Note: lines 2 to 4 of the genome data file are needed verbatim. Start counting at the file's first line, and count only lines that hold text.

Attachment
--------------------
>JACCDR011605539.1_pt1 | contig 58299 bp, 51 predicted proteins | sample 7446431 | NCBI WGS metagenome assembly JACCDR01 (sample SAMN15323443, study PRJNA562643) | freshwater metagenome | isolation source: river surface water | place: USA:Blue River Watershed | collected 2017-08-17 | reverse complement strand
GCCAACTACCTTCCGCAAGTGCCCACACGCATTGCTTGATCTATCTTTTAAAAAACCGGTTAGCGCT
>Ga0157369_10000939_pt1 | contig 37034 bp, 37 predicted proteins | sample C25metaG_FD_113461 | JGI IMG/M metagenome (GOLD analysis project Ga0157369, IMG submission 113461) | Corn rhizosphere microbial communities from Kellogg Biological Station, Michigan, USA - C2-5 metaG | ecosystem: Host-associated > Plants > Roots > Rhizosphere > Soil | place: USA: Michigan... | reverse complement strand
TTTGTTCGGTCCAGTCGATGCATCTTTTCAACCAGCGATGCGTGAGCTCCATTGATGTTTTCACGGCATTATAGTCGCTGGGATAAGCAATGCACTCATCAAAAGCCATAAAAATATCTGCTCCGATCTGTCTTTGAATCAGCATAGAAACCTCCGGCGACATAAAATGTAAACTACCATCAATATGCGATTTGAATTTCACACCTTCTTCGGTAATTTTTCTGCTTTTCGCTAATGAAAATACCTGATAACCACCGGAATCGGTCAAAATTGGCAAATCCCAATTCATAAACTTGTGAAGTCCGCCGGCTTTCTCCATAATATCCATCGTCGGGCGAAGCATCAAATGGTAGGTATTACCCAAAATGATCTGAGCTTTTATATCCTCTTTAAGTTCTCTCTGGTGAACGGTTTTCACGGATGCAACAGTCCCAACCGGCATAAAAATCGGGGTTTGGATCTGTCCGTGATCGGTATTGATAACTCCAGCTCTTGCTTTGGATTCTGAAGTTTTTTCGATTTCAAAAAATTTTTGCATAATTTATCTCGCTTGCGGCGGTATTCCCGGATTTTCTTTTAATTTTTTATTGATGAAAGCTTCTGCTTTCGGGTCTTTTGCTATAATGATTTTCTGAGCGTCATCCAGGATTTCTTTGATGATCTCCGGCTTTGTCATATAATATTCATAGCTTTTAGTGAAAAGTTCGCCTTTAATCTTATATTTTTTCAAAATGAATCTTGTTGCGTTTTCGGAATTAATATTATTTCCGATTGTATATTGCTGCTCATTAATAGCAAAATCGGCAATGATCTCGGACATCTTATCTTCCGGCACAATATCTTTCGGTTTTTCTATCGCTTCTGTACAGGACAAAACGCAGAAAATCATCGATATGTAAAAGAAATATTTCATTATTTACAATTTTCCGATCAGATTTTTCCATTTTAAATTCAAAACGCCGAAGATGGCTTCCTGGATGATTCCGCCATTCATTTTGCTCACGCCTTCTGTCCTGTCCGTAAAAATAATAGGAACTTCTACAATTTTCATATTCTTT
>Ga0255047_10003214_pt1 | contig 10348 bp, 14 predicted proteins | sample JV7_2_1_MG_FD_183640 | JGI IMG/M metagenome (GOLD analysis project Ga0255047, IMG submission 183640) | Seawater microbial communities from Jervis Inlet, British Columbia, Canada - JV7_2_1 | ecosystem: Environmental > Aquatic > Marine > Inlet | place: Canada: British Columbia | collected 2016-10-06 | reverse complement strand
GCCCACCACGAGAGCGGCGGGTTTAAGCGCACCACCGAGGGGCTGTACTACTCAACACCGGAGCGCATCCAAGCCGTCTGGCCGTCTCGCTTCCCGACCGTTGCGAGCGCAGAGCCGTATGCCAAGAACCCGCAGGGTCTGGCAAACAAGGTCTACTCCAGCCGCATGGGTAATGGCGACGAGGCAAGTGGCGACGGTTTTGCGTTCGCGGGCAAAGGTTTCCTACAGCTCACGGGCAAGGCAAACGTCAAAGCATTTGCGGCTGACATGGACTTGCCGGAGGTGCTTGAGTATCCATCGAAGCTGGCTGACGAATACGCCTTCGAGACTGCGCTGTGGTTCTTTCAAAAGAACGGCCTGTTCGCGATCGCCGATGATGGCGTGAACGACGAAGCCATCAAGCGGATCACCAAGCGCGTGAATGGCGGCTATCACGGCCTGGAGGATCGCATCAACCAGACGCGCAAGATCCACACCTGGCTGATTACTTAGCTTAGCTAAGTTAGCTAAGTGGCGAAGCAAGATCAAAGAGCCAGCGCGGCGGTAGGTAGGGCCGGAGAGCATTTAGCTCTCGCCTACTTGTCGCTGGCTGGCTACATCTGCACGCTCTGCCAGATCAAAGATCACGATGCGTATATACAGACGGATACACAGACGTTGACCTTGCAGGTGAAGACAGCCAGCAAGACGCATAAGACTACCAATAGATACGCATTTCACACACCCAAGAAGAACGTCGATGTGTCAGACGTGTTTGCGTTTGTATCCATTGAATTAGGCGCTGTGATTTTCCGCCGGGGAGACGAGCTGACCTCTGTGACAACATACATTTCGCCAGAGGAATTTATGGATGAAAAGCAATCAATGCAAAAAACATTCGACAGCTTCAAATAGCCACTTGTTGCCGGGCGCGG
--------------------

GCCAACTACCTTCCGCAAGTGCCCACACGCATTGCTTGATCTATCTTTTAAAAAACCGGTTAGCGCT
>Ga0157369_10000939_pt1 | contig 37034 bp, 37 predicted proteins | sample C25metaG_FD_113461 | JGI IMG/M metagenome (GOLD analysis project Ga0157369, IMG submission 113461) | Corn rhizosphere microbial communities from Kellogg Biological Station, Michigan, USA - C2-5 metaG | ecosystem: Host-associated > Plants > Roots > Rhizosphere > Soil | place: USA: Michigan... | reverse complement strand
TTTGTTCGGTCCAGTCGATGCATCTTTTCAACCAGCGATGCGTGAGCTCCATTGATGTTTTCACGGCATTATAGTCGCTGGGATAAGCAATGCACTCATCAAAAGCCATAAAAATATCTGCTCCGATCTGTCTTTGAATCAGCATAGAAACCTCCGGCGACATAAAATGTAAACTACCATCAATATGCGATTTGAATTTCACACCTTCTTCGGTAATTTTTCTGCTTTTCGCTAATGAAAATACCTGATAACCACCGGAATCGGTCAAAATTGGCAAATCCCAATTCATAAACTTGTGAAGTCCGCCGGCTTTCTCCATAATATCCATCGTCGGGCGAAGCATCAAATGGTAGGTATTACCCAAAATGATCTGAGCTTTTATATCCTCTTTAAGTTCTCTCTGGTGAACGGTTTTCACGGATGCAACAGTCCCAACCGGCATAAAAATCGGGGTTTGGATCTGTCCGTGATCGGTATTGATAACTCCAGCTCTTGCTTTGGATTCTGAAGTTTTTTCGATTTCAAAAAATTTTTGCATAATTTATCTCGCTTGCGGCGGTATTCCCGGATTTTCTTTTAATTTTTTATTGATGAAAGCTTCTGCTTTCGGGTCTTTTGCTATAATGATTTTCTGAGCGTCATCCAGGATTTCTTTGATGATCTCCGGCTTTGTCATATAATATTCATAGCTTTTAGTGAAAAGTTCGCCTTTAATCTTATATTTTTTCAAAATGAATCTTGTTGCGTTTTCGGAATTAATATTATTTCCGATTGTATATTGCTGCTCATTAATAGCAAAATCGGCAATGATCTCGGACATCTTATCTTCCGGCACAATATCTTTCGGTTTTTCTATCGCTTCTGTACAGGACAAAACGCAGAAAATCATCGATATGTAAAAGAAATATTTCATTATTTACAATTTTCCGATCAGATTTTTCCATTTTAAATTCAAAACGCCGAAGATGGCTTCCTGGATGATTCCGCCATTCATTTTGCTCACGCCTTCTGTCCTGTCCGTAAAAATAATAGGAACTTCTACAATTTTCATATTCTTT